Friday, February 12, 2010

The Granddaddy of Three Strikes Laws: Baumes Law

The commonly told story of American penology usually starts in the late sixties, highlighting a newly increased "tough-on-crime" ideology, and leading not only to determinate sentencing in the 1970s and 1980s, but also to the extremely punitive measures of the 1990s. Among those, we often mention the Three Strikes Law as the epitome of punitive legislation. While some, like Roger Matthews, argue that this increased punitiveness is largely a myth propagated by progressive realist accounts, it's difficult to argue against the realities of increased imprisonment rates.

Elsewhere, we suggested that the Three Strikes Law's impact on incarceration is a bit more subtle and complex than might seem, and it probably operates more as plea bargaining leverage than as a direct cause of overcrowding. Much of its evil comes from the absurd examples of injustice it propagates, as well as from its contribution to the aged and infirm prison population. At the time of its enactment, it was one of four alternative proposals, and the most draconian of the four.

Not many people know, however, that the concept of Three Strikes is not an invention of the 1990s. A couple of weeks ago, at the San Francisco Film Noir festival, I had a chance to see the dark and entertaining 1953 film Pickup on South Street, set in New York City. One bit of the dialogue caught my ear: the pickpocket, played by Richard Widmark, expresses concern about being caught shoplifting for the fourth time because he already has "three strikes" and will be sent away for life.

This issue plagued me for a couple of weeks, and so I spent a bit of my day researching. The law the Widmark character refers to is Baumes Law, enacted in New York City in 1926. Like the California 1994 version, the New York 1926 version was a habitual offender act imposing a life sentence for repeated felonies. And like our Three Strikes Law, the Baumes Law brought with it a set of injustices and absurdities, including the story of repeat shoplifter Ruth St. Clair (interestingly, Pickup on South Street also deals with shoplifting "strikes"). While the law was enacted to appease public punitivism, interesting developments followed. As Khalil Muhammad points out in this cool piece, "[b]y 1932, shortly after the Baumes Law passed, a ground swell of public and judicial outrage mounted against the law, resulting in it being 'liberalized' from a mandatory life to a minimum-15-years-to-life provision."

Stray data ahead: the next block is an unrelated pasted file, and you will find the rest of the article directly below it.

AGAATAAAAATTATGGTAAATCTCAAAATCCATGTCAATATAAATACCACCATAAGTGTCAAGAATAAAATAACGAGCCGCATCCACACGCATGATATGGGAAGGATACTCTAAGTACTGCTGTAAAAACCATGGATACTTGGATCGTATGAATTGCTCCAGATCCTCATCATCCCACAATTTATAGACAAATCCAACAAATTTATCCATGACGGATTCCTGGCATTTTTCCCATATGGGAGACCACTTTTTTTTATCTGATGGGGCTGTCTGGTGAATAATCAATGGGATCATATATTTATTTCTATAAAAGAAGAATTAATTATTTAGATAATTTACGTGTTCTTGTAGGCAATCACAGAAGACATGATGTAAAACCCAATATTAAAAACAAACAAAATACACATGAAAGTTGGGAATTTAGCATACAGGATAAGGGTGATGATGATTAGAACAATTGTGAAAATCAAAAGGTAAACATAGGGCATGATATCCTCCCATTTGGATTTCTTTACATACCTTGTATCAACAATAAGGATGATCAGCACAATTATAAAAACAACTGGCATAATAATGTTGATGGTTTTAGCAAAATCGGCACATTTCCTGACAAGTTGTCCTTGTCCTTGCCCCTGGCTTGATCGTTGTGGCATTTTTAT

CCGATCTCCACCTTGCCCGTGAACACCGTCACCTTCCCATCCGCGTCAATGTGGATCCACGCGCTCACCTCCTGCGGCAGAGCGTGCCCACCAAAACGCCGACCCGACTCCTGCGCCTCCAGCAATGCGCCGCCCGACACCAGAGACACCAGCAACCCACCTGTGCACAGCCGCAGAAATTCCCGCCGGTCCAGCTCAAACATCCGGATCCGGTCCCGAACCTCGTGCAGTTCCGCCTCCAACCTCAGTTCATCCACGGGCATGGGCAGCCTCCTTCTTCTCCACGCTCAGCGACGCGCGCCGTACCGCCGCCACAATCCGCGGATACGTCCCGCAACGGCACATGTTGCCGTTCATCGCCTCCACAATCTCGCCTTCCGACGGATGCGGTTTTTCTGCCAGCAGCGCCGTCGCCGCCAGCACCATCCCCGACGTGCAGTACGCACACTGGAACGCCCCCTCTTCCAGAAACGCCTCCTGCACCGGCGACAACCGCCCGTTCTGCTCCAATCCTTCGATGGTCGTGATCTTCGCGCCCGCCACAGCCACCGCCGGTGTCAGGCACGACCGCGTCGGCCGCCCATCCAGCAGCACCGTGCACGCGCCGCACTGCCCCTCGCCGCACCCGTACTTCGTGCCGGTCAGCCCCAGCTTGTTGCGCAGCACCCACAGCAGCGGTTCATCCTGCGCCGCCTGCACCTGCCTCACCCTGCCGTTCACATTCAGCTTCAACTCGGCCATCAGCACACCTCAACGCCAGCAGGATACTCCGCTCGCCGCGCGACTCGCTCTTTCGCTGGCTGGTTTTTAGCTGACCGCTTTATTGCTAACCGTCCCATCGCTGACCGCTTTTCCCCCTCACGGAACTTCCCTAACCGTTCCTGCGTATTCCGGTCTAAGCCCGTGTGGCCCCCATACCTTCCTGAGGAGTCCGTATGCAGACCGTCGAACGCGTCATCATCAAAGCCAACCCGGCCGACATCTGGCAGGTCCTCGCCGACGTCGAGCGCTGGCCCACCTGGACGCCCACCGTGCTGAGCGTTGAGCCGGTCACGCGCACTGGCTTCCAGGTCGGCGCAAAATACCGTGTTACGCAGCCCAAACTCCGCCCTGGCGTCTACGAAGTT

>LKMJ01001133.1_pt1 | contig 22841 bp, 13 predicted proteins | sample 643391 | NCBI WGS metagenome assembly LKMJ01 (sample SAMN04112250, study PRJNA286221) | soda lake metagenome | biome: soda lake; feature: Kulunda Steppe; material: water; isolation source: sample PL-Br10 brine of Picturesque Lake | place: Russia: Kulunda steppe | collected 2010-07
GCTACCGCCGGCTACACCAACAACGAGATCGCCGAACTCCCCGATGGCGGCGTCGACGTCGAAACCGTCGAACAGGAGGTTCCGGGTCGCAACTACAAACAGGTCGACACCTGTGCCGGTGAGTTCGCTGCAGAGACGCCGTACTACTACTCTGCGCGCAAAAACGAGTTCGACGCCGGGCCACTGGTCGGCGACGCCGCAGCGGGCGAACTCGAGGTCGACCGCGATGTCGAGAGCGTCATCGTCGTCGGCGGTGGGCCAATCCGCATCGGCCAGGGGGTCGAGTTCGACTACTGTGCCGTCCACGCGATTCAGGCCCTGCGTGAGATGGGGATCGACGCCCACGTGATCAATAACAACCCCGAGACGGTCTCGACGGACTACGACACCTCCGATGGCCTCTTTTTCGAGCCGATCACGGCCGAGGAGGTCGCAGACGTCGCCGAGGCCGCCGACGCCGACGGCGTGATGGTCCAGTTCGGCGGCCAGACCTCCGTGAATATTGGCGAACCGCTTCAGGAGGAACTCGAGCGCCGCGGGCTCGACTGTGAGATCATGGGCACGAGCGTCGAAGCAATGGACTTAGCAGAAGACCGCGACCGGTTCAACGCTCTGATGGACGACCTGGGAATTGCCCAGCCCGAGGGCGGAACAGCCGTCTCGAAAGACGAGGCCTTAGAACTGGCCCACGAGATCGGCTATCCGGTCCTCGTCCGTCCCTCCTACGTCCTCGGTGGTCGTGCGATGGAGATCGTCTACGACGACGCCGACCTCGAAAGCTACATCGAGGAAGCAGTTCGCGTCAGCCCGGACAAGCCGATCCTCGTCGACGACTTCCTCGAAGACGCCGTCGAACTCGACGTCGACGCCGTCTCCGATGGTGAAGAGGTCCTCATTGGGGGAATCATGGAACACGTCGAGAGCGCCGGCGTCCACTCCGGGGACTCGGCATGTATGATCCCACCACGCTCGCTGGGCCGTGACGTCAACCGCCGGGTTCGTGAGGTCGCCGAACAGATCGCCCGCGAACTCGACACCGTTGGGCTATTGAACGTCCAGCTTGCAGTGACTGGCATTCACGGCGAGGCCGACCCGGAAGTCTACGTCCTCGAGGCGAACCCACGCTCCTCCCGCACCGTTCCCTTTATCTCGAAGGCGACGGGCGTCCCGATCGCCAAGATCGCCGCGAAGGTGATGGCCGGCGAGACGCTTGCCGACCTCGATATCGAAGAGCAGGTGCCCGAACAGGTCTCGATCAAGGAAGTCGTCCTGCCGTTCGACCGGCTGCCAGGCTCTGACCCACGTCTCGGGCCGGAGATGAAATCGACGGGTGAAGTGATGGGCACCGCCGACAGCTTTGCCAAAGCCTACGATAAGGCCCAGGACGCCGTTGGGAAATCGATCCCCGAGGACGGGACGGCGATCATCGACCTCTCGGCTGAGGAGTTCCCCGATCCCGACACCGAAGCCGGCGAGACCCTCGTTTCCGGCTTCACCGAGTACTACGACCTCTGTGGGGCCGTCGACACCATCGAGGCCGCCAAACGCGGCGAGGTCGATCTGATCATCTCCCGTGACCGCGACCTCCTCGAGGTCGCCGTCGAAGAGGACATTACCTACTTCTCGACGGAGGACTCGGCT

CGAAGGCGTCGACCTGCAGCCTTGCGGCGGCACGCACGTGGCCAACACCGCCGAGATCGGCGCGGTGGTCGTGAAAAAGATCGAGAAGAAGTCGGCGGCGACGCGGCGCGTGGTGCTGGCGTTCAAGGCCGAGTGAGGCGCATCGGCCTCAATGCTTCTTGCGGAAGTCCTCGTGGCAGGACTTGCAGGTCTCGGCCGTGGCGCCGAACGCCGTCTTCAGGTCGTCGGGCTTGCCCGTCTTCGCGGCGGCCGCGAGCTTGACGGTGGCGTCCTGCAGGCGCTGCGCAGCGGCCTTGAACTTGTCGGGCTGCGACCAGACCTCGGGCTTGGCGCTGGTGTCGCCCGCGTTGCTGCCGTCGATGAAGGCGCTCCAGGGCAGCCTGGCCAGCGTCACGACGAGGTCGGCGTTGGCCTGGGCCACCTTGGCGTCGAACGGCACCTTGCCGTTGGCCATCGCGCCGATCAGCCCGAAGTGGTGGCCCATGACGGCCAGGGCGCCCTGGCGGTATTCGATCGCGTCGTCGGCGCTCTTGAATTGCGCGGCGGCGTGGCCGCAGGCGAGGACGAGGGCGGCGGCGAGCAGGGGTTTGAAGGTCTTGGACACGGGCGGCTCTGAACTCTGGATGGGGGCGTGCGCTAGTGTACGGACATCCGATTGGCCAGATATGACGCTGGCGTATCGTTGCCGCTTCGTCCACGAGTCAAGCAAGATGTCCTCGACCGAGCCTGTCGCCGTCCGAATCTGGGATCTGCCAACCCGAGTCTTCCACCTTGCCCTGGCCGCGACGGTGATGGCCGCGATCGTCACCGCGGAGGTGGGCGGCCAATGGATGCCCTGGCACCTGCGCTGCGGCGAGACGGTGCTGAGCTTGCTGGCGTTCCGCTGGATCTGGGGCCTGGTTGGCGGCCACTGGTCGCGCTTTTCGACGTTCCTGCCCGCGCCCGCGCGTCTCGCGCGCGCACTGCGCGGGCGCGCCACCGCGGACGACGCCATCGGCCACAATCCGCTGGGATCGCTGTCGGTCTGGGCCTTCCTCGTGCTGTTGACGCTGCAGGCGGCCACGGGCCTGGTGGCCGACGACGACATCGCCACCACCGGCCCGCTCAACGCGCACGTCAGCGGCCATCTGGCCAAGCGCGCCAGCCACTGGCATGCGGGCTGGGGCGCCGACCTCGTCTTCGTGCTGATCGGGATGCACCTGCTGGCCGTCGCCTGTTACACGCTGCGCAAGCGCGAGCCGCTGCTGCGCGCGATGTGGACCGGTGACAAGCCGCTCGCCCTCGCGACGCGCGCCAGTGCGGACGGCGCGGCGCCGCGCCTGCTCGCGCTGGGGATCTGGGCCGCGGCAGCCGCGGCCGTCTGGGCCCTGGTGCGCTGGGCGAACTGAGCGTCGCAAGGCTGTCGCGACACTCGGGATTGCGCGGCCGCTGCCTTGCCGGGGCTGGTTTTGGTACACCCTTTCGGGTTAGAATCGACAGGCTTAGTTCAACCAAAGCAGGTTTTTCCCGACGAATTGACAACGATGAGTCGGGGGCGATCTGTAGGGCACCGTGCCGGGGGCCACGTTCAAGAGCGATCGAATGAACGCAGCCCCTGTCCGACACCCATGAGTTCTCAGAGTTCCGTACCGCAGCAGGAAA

What does all this mean? First, it appears that there is nothing new under the sun. Some novel legislative ideas have already been pursued before, and we can learn from their implications and discontents. Second, perhaps punitivism, like legislative ideas, is cyclical. The public's taste for punitivism may decrease in time. And third, that sound and logical public opinion can turn back the wheels of the punitive machine.

Have an excellent long weekend.

Community Justice Center: Interview with Judge Albers

In case our readers might not have seen this, the Center for Court Innovation website features an interview with Judge Albers, who offers his perspective about the Community Justice Center and the politics surrounding it.

SBX3 18: Parole Reform

A recent CDCR press release reports that the implementation of SBX3 18, the compromised, watered-down version of Governor Schwarzenegger's proposal for population reduction, is well under way. As you may recall, the original plan was approved by the Senate but gutted by the Assembly. For your reference, here is the full text of the bill. The press release focuses on implementing changes in parole, focusing on the following reforms:

Reforms required by SBX3 18
  • Two-tier parole system, with less parole supervision on parolees deemed as low risks.
  • Drug and mental health reentry courts for parole violators.
  • Usage of the PVDMI risk-assessment instrument (the pilot precedes the bill). Here' s some history about the instrument's origins. Apparently, it was developed for CDCR and tested by Susan Turner and other researchers at UC Irvine. Replicating work done in Washington State, it is an actuarial tool examining recidivism, and its predictive qualities are based on recidivism information in 103,000 cases from 2002/2003. The database predicts reoffending based on information about arrests, case disposition, demographics, and other risk factors.
In addition, the press release specifies caseload reduction for parole officers, by hiring new officers and changing some job definitions. It also explicitly states the intention to supervise parolees focusing "on a parolees successful transition into the community rather than how many times they are revoked."

Given the recent discussion in Valdivia, I'm unclear on whether these improvements would apply retroactively to people who are already on parole. My sense is that they would. After all, it doesn't make much sense to keep low risk parolees under close supervision when the idea is to eliminate costs. Plus, supposedly parolees (as well as the system as a whole) would be benefiting from these changes.

Wednesday, February 10, 2010

Sure enough, not just CA